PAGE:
Why is it so difficult to reform fossil fuel subsidies?
In a post on Duncan Green's From Poverty to Power blog, IDS Climate Change Team Leader Matthew Lockwood explains why politics are making it difficult to reform controversial subsidies for oil, electricity and coal in developing countries.
In recent years, $500 billion a year or more has been spent globally on making high-carbon fuels cheap, with around 40% of that coming from developing countries, including some of the big emerging economies such as China, India, Indonesia and South Africa.
However, fossil fuel subsidies have a number of negative impacts:
- they are a type of negative carbon pricing (i.e. a carbon subsidy);
- the majority of the benefits are captured by the middle classes rather than the poor; and
- they take up fiscal resources that could be spent on public services or better targeted social protection.
Dr Lockwood explains that reform of subsidies has been on the G20 agenda since the Pittsburgh Summit in 2009, but has proved difficult to achieve in practice. Where attempts at subsidy reduction or removal have taken place, they have often been reversed within a few days (e.g. Ghana in 2008, Nigeria in 2012), postponed (Indonesia in 2012), or at best been highly partial (India since the 1990s). Fuel price rises often provoke violent street protests – the most recent example is Sudan.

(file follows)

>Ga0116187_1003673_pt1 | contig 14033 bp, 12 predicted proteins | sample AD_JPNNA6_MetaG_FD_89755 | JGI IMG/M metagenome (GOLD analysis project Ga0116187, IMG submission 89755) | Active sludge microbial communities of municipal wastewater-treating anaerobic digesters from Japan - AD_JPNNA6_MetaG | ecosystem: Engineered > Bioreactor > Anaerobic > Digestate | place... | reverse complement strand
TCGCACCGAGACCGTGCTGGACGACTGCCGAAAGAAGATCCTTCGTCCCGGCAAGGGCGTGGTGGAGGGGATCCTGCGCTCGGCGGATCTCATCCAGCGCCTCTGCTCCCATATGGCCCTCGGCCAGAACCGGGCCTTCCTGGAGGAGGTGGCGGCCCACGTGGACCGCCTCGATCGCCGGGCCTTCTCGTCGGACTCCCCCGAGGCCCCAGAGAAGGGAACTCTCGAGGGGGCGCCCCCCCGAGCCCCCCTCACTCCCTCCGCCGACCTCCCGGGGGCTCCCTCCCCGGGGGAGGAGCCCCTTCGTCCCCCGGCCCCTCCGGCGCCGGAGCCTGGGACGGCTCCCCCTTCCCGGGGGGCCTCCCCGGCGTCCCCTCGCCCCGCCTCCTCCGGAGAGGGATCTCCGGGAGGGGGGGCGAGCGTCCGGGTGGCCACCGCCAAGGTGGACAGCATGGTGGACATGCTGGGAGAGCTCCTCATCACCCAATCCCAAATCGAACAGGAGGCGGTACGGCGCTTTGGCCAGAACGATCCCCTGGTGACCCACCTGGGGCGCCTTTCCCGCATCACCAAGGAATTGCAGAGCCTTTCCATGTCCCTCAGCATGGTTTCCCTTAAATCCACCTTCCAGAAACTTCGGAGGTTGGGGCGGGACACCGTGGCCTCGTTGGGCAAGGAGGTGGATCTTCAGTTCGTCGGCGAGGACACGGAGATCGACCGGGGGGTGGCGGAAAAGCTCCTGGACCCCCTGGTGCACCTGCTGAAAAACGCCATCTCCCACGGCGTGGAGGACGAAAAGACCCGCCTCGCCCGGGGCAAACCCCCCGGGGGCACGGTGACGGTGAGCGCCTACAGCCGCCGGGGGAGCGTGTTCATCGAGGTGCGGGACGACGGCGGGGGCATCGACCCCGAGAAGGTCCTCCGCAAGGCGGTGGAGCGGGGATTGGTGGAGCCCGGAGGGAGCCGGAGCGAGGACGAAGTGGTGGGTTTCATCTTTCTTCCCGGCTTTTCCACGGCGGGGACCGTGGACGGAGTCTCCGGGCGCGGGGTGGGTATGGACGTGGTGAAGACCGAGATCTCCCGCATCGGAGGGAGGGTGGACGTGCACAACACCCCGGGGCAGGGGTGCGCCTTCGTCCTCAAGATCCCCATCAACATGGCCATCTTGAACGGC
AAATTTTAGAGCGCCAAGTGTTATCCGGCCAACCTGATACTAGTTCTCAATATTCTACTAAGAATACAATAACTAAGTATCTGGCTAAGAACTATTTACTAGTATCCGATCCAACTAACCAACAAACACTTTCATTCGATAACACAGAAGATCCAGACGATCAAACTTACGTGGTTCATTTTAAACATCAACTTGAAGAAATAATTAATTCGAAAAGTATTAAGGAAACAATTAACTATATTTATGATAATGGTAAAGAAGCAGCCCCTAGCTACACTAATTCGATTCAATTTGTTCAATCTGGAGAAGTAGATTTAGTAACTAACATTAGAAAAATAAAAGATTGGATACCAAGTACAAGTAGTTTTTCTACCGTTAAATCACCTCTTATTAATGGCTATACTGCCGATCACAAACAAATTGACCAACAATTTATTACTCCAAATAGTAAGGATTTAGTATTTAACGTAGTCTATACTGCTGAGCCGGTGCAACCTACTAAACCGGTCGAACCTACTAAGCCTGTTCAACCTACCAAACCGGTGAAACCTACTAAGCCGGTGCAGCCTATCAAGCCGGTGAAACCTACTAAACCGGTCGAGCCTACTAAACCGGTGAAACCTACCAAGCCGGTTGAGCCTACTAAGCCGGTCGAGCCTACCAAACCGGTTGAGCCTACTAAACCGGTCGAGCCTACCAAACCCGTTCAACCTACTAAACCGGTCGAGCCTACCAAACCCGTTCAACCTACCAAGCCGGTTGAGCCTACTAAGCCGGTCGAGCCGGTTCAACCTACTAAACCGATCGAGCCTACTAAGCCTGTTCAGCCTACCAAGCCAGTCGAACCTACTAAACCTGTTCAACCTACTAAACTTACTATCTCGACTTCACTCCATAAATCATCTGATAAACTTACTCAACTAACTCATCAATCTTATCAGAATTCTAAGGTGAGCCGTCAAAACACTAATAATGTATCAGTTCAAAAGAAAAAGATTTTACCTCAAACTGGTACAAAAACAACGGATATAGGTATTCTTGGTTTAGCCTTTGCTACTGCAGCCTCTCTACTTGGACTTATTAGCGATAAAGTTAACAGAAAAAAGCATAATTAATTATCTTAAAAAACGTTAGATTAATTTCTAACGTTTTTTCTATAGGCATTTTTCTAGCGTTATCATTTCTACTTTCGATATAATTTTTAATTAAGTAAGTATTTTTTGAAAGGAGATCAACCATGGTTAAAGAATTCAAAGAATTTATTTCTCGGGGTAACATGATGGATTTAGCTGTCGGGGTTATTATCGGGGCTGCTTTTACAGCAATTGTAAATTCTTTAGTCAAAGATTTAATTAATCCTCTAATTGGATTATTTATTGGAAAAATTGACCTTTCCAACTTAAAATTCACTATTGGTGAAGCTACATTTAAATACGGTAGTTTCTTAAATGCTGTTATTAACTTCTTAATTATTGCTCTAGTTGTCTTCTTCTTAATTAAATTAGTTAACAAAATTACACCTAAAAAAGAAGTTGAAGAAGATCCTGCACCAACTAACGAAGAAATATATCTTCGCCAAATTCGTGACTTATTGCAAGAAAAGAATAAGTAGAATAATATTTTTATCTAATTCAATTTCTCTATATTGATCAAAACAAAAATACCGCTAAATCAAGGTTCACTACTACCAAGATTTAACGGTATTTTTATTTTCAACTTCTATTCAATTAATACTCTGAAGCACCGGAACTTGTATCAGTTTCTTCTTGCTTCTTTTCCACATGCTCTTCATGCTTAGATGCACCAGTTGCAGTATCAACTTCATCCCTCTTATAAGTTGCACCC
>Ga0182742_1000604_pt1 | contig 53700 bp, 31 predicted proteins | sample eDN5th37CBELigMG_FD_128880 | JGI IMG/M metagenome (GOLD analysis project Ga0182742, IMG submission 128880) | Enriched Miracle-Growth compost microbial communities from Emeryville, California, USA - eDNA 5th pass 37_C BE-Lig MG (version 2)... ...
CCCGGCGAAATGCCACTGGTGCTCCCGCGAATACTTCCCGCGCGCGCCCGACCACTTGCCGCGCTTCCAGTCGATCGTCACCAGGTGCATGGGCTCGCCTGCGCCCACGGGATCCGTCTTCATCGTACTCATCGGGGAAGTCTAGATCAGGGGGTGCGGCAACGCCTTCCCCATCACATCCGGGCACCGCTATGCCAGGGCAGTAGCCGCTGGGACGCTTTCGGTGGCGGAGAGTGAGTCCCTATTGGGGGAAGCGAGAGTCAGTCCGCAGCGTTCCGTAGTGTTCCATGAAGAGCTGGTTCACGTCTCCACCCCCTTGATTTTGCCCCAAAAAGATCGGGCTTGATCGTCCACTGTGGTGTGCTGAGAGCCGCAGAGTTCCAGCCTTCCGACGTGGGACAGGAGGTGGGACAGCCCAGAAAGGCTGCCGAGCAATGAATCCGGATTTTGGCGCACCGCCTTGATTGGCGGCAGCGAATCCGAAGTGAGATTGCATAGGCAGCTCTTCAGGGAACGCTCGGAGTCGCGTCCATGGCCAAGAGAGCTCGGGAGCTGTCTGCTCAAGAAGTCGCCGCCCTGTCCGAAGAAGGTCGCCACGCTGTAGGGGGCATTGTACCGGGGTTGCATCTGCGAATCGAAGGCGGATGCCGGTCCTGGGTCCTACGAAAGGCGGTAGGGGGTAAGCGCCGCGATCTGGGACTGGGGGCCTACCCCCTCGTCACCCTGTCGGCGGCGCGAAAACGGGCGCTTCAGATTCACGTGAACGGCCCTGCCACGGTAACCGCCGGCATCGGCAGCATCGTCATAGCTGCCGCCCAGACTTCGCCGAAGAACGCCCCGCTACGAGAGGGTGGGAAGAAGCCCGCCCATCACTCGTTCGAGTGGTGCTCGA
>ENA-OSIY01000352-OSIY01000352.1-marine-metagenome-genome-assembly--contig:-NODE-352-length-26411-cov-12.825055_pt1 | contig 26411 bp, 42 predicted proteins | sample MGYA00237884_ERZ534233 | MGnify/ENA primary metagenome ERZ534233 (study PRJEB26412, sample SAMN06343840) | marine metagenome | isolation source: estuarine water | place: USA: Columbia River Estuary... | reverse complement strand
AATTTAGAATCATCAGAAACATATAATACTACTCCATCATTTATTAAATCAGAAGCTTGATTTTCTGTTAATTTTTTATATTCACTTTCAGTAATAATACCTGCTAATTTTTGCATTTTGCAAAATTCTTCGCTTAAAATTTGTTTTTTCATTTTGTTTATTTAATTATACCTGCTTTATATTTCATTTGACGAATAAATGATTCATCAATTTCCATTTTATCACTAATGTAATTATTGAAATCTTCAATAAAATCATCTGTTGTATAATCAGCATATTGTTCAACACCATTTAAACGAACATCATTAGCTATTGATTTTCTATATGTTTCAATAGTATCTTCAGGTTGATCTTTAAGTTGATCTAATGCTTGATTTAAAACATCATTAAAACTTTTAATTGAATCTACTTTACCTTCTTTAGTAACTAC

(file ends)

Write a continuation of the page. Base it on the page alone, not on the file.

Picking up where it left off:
Dr Lockwood argues that the political role played by subsidies is crucial to understanding how a reform package might be more successful. For example, concerns about corruption mean that any promises to compensate people for the loss of fuel subsidies with a targeted benefit face a big credibility problem. People see that there is no incentive for ruling regimes to eliminate corruption and distribute resources fairly, and there is no impartial third party which can enforce the promise.
He concludes: 'This really is an area where a better understanding of the political economy of reform could help bring about practical change that benefits poor people and the environment in a major way.'
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